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  • Water vapor x
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Xiaojun Yuan, Michael R. Kaplan, and Mark A. Cane

interglacial time scales, the tropical latitudes may have an important (indirect) impact on high-latitude climates through changes in greenhouse gases, including atmospheric methane (CH 4 ) and water vapor. A high-resolution record of CH 4 was recently obtained from an annually dated Antarctic ice core on the West Antarctic Ice Sheet (WAIS) Divide, building on prior work in Greenland ( Buizert et al. 2015 ). Changes in tropical biosystems, specifically in the Neotropics and Southeast Asia, are a

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Robert A. Tomas, Clara Deser, and Lantao Sun

). Without the insulating effect of sea ice, the newly exposed warm surface waters will flux heat and water vapor into the overlying atmosphere, warming and moistening the lower troposphere (e.g., Screen and Simmonds 2010 ). Winds will mix the excess heat and moisture southward over the adjacent continents, increasing temperature and precipitation at high latitudes ( Deser et al. 2010 ). Northern land areas are also expected to experience a decrease in surface temperature variance ( Screen et al. 2015a

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Bradley P. Goodwin, Ellen Mosley-Thompson, Aaron B. Wilson, Stacy E. Porter, and M. Roxana Sierra-Hernandez

-surface temperatures other processes, for example those influenced by tropical climate variability, may also exert control on the isotopic signature of the water vapor. Fig . 3. (a) Annual net accumulation (m w.e.) from 1900 to 2009 reconstructed from the BP ice core. (b) Annual temperatures (and trend) for the full records available from Faraday/Vernadsky Station (red) and Rothera Station (black) along the northwestern coast of the AP ( Fig. 1 ). (c) Annual average δ 18 O from 1900 to 2009 reconstructed from the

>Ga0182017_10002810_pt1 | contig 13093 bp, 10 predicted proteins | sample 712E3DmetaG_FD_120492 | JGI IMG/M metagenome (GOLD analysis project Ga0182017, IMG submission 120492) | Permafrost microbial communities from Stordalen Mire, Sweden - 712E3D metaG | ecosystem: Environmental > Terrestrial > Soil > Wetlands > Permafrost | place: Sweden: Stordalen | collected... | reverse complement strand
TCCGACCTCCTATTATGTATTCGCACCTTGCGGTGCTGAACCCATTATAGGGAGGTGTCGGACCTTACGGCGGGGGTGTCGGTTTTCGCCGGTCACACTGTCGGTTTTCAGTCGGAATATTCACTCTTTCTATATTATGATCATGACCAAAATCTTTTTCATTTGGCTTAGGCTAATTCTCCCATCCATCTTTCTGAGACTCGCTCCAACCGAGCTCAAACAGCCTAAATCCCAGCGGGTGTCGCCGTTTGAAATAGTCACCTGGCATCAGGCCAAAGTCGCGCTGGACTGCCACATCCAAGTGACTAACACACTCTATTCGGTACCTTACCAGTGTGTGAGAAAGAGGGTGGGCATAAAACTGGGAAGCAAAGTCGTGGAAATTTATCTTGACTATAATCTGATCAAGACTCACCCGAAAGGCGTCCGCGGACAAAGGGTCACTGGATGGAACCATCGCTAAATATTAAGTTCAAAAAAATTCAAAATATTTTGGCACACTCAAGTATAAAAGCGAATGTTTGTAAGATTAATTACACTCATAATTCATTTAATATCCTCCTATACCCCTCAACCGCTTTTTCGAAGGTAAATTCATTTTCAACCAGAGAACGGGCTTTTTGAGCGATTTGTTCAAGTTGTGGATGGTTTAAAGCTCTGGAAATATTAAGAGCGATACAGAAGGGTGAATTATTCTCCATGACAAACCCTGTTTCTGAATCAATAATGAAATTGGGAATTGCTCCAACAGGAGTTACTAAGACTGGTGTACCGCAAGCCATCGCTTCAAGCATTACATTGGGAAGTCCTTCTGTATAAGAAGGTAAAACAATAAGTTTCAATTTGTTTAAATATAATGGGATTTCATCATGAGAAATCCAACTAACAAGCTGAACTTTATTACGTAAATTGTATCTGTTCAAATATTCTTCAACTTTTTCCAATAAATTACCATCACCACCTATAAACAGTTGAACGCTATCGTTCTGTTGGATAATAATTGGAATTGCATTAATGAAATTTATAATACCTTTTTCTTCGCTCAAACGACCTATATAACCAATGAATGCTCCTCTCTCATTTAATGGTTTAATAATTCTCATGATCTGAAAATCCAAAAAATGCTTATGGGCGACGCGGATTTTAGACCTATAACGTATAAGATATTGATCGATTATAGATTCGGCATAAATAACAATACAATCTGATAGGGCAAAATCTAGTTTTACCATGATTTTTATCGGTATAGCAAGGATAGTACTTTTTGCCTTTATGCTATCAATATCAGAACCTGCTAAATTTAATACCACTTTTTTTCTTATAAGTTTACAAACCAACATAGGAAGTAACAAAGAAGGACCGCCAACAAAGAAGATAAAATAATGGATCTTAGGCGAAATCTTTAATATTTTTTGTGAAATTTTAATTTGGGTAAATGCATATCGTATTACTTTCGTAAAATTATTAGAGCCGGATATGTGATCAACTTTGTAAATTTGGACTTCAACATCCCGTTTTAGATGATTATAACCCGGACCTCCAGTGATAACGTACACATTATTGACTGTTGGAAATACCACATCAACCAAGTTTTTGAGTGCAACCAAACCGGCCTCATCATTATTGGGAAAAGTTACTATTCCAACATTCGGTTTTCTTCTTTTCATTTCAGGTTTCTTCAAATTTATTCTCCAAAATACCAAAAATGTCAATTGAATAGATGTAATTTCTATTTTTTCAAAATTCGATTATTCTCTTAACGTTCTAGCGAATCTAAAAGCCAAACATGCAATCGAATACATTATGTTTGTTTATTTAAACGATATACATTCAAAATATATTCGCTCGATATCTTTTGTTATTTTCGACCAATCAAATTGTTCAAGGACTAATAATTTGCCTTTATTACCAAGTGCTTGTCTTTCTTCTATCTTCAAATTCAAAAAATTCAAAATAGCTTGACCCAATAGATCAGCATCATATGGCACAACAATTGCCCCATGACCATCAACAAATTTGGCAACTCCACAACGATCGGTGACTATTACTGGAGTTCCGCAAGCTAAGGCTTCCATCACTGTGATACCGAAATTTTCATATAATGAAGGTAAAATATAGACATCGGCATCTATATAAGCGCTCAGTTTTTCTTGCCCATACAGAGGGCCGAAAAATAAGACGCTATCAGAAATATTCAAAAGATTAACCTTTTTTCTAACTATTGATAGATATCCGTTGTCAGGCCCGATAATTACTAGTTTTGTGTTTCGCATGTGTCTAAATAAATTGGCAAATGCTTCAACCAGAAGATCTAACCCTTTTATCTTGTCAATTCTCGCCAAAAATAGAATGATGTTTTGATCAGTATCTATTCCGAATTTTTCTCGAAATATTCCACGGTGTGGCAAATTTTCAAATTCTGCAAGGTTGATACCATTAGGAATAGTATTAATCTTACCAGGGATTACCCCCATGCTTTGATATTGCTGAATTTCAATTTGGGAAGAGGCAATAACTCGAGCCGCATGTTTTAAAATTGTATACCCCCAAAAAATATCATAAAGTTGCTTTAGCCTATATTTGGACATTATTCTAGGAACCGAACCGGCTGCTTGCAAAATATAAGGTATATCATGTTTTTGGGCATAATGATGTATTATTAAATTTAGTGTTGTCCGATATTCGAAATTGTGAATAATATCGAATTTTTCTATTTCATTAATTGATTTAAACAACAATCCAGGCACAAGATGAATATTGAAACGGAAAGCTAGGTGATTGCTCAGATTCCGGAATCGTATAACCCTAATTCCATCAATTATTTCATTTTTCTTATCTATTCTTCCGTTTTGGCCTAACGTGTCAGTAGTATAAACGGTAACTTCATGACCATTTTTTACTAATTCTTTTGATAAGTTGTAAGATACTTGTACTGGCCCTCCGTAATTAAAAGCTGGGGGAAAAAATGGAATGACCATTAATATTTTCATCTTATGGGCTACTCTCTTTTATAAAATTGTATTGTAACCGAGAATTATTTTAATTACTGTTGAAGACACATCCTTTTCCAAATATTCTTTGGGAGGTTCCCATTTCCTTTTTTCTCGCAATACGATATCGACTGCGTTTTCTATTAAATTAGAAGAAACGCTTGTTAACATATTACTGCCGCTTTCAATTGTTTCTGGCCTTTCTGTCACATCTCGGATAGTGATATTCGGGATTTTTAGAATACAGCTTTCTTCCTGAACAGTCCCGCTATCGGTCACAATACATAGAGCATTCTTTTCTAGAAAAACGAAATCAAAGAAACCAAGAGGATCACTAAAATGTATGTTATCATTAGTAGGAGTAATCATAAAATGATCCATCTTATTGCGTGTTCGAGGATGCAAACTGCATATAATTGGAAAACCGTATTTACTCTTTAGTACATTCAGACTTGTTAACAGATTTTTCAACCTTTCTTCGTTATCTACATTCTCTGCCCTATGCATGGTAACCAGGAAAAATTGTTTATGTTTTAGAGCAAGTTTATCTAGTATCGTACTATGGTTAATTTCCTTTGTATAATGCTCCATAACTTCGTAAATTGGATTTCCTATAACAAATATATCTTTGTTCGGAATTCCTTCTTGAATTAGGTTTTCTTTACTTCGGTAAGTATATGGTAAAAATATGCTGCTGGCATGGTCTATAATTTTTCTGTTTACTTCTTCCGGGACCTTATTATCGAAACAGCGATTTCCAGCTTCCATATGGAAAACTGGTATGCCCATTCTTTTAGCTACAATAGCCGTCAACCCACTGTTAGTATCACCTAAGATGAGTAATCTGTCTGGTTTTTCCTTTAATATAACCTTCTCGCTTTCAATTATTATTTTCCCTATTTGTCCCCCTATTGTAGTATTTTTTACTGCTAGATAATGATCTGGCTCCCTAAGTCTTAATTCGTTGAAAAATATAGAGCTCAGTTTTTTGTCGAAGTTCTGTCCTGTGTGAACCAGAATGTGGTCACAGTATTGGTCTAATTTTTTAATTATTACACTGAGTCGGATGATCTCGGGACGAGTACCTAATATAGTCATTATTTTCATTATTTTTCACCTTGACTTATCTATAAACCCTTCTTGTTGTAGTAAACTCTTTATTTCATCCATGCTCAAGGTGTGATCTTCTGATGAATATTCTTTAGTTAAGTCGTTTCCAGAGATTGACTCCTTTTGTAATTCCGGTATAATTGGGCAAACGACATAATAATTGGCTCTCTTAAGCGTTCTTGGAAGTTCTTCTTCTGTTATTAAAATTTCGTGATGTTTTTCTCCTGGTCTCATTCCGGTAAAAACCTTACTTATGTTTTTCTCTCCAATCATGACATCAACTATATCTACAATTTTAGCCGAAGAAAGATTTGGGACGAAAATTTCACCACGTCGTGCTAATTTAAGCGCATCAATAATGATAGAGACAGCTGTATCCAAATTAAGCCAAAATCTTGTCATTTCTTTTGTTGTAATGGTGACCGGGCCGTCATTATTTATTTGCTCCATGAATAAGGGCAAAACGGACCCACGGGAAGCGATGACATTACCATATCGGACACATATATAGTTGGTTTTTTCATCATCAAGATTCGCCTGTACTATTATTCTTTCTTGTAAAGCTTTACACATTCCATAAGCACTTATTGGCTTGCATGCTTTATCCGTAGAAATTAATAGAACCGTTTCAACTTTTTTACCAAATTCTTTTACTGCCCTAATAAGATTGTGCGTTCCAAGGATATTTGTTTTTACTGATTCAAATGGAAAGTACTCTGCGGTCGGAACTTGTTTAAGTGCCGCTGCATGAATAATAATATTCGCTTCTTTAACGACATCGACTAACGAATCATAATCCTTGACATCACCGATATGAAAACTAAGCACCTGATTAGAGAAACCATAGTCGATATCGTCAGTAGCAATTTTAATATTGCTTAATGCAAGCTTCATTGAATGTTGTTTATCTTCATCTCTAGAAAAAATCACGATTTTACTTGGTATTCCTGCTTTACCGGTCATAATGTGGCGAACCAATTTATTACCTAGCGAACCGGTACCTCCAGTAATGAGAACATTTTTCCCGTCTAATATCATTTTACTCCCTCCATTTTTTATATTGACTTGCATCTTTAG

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Changhyun Yoo, Sungsu Park, Daehyun Kim, Jin-Ho Yoon, and Hye-Mi Kim

anomaly does not evolve with time as observed. In addition, the patterns of phase 7 ( Fig. 7f ) do not bear much resemblance to the observation ( Fig. 7d ). This is consistent with the fact that the circulation anomalies are unsuccessfully represented in CAM5 (green contours). Last, the precipitation anomalies associated with the MJO are explored ( Fig. 8 ). The MJO is known to affect the precipitation rate over the North Pacific and America through its modulation on water vapor transport from the

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